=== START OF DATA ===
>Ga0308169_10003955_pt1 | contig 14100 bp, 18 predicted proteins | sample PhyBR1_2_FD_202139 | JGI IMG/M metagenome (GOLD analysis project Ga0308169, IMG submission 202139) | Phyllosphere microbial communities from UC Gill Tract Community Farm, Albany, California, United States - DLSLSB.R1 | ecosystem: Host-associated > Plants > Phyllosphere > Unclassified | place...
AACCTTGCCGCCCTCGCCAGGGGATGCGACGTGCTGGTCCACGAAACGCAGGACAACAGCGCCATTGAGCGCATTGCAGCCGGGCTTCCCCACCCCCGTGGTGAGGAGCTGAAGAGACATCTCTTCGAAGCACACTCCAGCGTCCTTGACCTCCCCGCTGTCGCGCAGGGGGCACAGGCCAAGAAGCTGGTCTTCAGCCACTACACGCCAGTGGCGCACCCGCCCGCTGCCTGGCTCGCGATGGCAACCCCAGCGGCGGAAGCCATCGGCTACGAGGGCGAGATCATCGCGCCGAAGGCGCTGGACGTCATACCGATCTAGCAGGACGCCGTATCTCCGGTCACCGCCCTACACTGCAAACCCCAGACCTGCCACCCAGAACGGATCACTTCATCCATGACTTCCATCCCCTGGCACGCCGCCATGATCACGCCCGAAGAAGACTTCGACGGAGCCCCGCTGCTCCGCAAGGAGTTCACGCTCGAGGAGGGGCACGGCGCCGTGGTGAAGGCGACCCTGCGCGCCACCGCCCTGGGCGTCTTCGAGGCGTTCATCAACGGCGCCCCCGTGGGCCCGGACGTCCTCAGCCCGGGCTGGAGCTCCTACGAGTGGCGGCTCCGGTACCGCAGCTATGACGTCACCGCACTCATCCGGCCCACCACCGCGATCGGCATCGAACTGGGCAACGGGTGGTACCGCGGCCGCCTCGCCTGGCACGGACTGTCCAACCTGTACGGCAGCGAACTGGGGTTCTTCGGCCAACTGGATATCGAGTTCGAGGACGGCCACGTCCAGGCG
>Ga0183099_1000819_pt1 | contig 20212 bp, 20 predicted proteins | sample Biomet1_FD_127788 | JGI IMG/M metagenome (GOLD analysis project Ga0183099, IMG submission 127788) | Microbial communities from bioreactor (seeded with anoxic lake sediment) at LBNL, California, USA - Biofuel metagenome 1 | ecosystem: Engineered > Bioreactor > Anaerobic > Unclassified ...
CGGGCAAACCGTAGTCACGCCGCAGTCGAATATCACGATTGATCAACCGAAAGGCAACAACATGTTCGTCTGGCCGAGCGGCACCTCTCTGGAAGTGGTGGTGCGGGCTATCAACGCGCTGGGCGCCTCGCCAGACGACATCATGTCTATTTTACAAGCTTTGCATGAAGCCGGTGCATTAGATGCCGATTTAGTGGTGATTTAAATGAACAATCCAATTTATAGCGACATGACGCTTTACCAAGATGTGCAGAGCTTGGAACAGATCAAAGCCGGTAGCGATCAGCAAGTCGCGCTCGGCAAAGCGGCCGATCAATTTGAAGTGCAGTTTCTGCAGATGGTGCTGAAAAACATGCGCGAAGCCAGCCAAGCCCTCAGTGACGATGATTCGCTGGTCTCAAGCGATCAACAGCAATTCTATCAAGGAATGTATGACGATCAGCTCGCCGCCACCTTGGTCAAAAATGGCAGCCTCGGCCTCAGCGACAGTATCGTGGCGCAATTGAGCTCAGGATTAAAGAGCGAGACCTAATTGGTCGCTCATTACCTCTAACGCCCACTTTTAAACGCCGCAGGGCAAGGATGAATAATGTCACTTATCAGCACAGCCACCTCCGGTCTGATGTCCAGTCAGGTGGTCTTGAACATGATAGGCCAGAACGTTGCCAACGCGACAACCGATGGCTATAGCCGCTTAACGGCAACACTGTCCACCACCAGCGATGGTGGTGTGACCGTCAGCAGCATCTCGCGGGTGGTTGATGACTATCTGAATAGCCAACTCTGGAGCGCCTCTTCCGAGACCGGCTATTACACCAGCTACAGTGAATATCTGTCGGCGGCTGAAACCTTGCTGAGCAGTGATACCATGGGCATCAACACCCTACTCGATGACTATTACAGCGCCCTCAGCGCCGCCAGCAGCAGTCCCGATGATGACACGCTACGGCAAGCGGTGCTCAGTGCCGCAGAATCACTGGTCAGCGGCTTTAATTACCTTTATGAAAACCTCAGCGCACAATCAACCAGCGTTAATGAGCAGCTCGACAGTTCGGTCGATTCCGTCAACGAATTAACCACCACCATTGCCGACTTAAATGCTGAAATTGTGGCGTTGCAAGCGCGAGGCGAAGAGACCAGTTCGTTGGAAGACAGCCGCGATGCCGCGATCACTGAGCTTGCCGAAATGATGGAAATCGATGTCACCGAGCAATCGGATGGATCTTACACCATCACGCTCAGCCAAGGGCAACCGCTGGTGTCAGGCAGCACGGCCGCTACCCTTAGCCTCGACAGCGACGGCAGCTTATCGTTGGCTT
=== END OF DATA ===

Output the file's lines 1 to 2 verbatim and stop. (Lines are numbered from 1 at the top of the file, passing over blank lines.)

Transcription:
>Ga0308169_10003955_pt1 | contig 14100 bp, 18 predicted proteins | sample PhyBR1_2_FD_202139 | JGI IMG/M metagenome (GOLD analysis project Ga0308169, IMG submission 202139) | Phyllosphere microbial communities from UC Gill Tract Community Farm, Albany, California, United States - DLSLSB.R1 | ecosystem: Host-associated > Plants > Phyllosphere > Unclassified | place...
AACCTTGCCGCCCTCGCCAGGGGATGCGACGTGCTGGTCCACGAAACGCAGGACAACAGCGCCATTGAGCGCATTGCAGCCGGGCTTCCCCACCCCCGTGGTGAGGAGCTGAAGAGACATCTCTTCGAAGCACACTCCAGCGTCCTTGACCTCCCCGCTGTCGCGCAGGGGGCACAGGCCAAGAAGCTGGTCTTCAGCCACTACACGCCAGTGGCGCACCCGCCCGCTGCCTGGCTCGCGATGGCAACCCCAGCGGCGGAAGCCATCGGCTACGAGGGCGAGATCATCGCGCCGAAGGCGCTGGACGTCATACCGATCTAGCAGGACGCCGTATCTCCGGTCACCGCCCTACACTGCAAACCCCAGACCTGCCACCCAGAACGGATCACTTCATCCATGACTTCCATCCCCTGGCACGCCGCCATGATCACGCCCGAAGAAGACTTCGACGGAGCCCCGCTGCTCCGCAAGGAGTTCACGCTCGAGGAGGGGCACGGCGCCGTGGTGAAGGCGACCCTGCGCGCCACCGCCCTGGGCGTCTTCGAGGCGTTCATCAACGGCGCCCCCGTGGGCCCGGACGTCCTCAGCCCGGGCTGGAGCTCCTACGAGTGGCGGCTCCGGTACCGCAGCTATGACGTCACCGCACTCATCCGGCCCACCACCGCGATCGGCATCGAACTGGGCAACGGGTGGTACCGCGGCCGCCTCGCCTGGCACGGACTGTCCAACCTGTACGGCAGCGAACTGGGGTTCTTCGGCCAACTGGATATCGAGTTCGAGGACGGCCACGTCCAGGCG